Reply to  Roger Knights
May 27, 2018 10:01 pm

Its depreciation shd be accounted for in the “fuel cost” figure.

Good point, that alters the equation in a big way.

Reply to  Roger Knights
May 27, 2018 10:53 pm

batteries can be repurposed as cheap grid storage.

A C Osborn
Reply to  Roger Knights
May 28, 2018 2:26 am

Jeff, what country do you live in.
In Europe the cost of Petrol/Deisel is mostly Tax.
How do you think the various Governments are going to replace that tax if everyone goes EV?
EVs are not just subsidised by direct subsidies, they also pay very little in the way of fuel taxes of any kind other than “Green ones”.
Let’s see how cheap they are to run when they are paying 400% tax.

Reply to  Roger Knights
May 28, 2018 3:10 am

Batteries can also be recycled into building materials. Literally Bricked.
Trump can ‘Build the Wall’ out of Bricked Tesla’s.
(now I have Pink Floyd going through my head)

Bryan A
Reply to  schitzree
May 29, 2018 7:11 pm

with the number of Teslas built so far, this would cover the first 5 miles of wall

Roger Knights
Reply to  Roger Knights
May 28, 2018 3:33 am

“batteries can be repurposed as cheap grid storage.”
That’s good—it avoids filling up a landfill—answer possibly contaminating the environs. But the amount a car-owner would get from a recycler would be tiny in comparison to the amount a new battery would cost: over $12,000 for a Tesla’s.
BTW, I messed up my comment above, which should have read:
“Until the battery conks out, after around 8–12 years. Its depreciation should be accounted for in the “fuel cost” figure.”

J Mac
May 27, 2018 4:40 pm

RE: “It won’t haul a ton of logs up a muddy track or take 6 people from LA to NY without recharging or whatever is today’s excuse for dismissing EVs.”
If it won’t do these things, it does not serve my various driving, hauling, and towing demands. Similarly, EV products don’t serve the physical and economic needs of many citizens of the USA. Don’t make excuses for niche products that do not serve most customers needs. You only succeed in insulting the intelligence and common sense of a large potential market. However, if your intent is to ‘virtue signal’ to the niche ‘environmentalist’ market, then by all means ‘keep it up’.

Reply to  J Mac
May 27, 2018 5:46 pm

J Mac: I have a Ford F250 V-10 4×4 with factory tow package. It is adequate for my needs ;o)
(Up until not too many years ago, all that Rolls Royce would say about the horsepower of their cars was that it was ‘adequate.’)

Reply to  J Mac
May 28, 2018 4:05 am

agree, outside of suburbia theyre more bloody danger on the rd!
dont reckon theyd handle a roo or emu hit either;-)
i need to fit 5 large dogs 200+kg as well as myself and shopping, a drive to the big shops is 2hrs 200+k over rough roads.
cant see a p*ssant little leccy tincan in my life now or ever.
and at least if SHTF a diesel can run on some fish shop fat

May 27, 2018 4:44 pm

I have no problem with the Western auto industry putting big money into electric vehicle development, what I object to is the Western auto industry putting MY MONEY into electric vehicle development.
Private funds invested without passing the risk to me as a taxpayer, all good.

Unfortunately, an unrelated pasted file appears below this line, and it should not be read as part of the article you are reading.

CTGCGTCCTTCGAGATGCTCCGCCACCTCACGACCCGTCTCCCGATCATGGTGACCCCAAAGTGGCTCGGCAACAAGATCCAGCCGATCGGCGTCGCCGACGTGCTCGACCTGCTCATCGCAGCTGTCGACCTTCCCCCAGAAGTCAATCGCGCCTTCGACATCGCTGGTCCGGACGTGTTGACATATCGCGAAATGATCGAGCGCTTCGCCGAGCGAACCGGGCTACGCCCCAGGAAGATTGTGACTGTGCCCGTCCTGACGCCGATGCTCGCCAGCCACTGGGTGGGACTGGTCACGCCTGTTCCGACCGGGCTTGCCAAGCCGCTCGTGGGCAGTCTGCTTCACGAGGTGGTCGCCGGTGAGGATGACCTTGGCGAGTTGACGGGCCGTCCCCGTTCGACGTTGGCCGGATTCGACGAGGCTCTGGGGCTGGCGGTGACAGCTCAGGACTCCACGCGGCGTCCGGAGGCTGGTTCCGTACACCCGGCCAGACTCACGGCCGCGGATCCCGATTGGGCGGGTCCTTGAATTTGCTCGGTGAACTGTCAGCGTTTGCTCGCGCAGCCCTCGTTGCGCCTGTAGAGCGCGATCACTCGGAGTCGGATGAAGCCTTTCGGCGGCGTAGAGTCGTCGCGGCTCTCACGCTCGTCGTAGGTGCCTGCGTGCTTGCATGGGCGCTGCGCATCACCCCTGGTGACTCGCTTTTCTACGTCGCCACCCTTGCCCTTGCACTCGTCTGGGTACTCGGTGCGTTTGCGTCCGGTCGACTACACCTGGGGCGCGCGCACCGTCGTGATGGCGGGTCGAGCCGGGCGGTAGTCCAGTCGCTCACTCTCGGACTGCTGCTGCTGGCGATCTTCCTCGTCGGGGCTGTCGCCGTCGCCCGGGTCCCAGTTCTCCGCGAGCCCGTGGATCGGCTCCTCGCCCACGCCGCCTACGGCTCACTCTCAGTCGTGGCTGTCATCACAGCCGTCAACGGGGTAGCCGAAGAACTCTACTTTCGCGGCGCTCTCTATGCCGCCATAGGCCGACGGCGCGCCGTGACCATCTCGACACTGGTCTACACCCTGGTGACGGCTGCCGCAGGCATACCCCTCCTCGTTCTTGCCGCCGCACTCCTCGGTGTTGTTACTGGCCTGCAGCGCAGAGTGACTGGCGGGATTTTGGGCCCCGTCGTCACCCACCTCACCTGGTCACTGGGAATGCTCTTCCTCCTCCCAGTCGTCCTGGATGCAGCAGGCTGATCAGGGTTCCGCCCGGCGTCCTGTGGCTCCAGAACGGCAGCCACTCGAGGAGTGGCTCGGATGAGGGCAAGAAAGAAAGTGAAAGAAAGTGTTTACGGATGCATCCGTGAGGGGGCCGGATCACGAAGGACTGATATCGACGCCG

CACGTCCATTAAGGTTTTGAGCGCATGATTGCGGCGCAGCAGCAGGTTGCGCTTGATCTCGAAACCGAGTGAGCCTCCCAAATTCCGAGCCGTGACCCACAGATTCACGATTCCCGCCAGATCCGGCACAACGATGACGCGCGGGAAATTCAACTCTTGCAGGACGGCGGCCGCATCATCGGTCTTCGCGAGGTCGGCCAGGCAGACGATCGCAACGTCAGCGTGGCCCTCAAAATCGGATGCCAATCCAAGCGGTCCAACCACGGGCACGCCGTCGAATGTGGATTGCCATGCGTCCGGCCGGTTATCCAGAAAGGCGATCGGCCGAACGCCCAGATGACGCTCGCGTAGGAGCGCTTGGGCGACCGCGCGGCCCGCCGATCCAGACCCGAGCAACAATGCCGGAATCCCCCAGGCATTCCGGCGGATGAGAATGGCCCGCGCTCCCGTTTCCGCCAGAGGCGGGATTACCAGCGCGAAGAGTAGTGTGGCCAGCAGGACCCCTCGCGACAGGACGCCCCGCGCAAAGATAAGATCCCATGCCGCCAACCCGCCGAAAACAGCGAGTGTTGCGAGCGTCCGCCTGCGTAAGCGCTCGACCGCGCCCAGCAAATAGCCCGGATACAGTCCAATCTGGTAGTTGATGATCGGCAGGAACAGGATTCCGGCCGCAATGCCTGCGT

Reply to  Eric Worrall
May 27, 2018 5:03 pm

There’s over 1 billion cars in the world….they sold 25,000……snort
Honda sells more golf carts………..

John Hardy
Reply to  Eric Worrall
May 28, 2018 12:52 am

Agreed Eric

Crispin in Waterloo
May 27, 2018 4:59 pm

It’s too bad the list of electric vehicles doesn’t include all of them. The total number sold in China is huge. I am not impressed with the murmurs about range and capacity. The model is above is designed for a market segment. So what if it doesn’t do ‘everything’?
I will not be buying a Tesla. It is not aimed at my cohort. The Jeep plug-in hybrid, maybe. 103 mpg. Impressive.

Reply to  Crispin in Waterloo
May 27, 2018 5:04 pm

perceptive comment.
EV’s aren’t for everyone, so market segmentation from a manufacturers perspective is natural. It’s distorted by government intervention though.
Bring on the EV’s, I say, Just don’t expect me to pay for someone else’s.

Roy Frybarger
Reply to  HotScot
May 28, 2018 2:06 am

You think you have a choice whether or not your tax money is used to fund the purchase of EVs? LOL.

Reply to  Crispin in Waterloo
May 27, 2018 7:25 pm

Depends on the design. Just off the top of my head: Both regenerative braking and acceleration for some. Others also use electric for short range and ICE for longer range so the first part of a trip is on the electric. Stop and go driving also can have better fuel efficiency with a hybrid. The ICE can run at an optimum speed and be smaller than that required for acceleration.
Government stupidity in the Washington D.C. area allowed hybrids on the HOV lanes to encourage their use. Of course the hybrids were running at full speed on their ICE and avoiding stop and go driving so they weren’t doing a d*mn thing to reduce pollution which was the intent of promoting hybrids.

John Hardy
Reply to  Crispin in Waterloo
May 28, 2018 12:59 am

5 words or less “Carnot cycle”. There is a theoretical limit to the efficiency when turning heat into a turning shaft. Carnot cycle losses for an EV happen at the power station at vastly closer to that theoretical limit, and arein any case of the same order of magnitude as the losses in extracting, refining and distributing petrol/gas

Mike McMillan
May 27, 2018 5:08 pm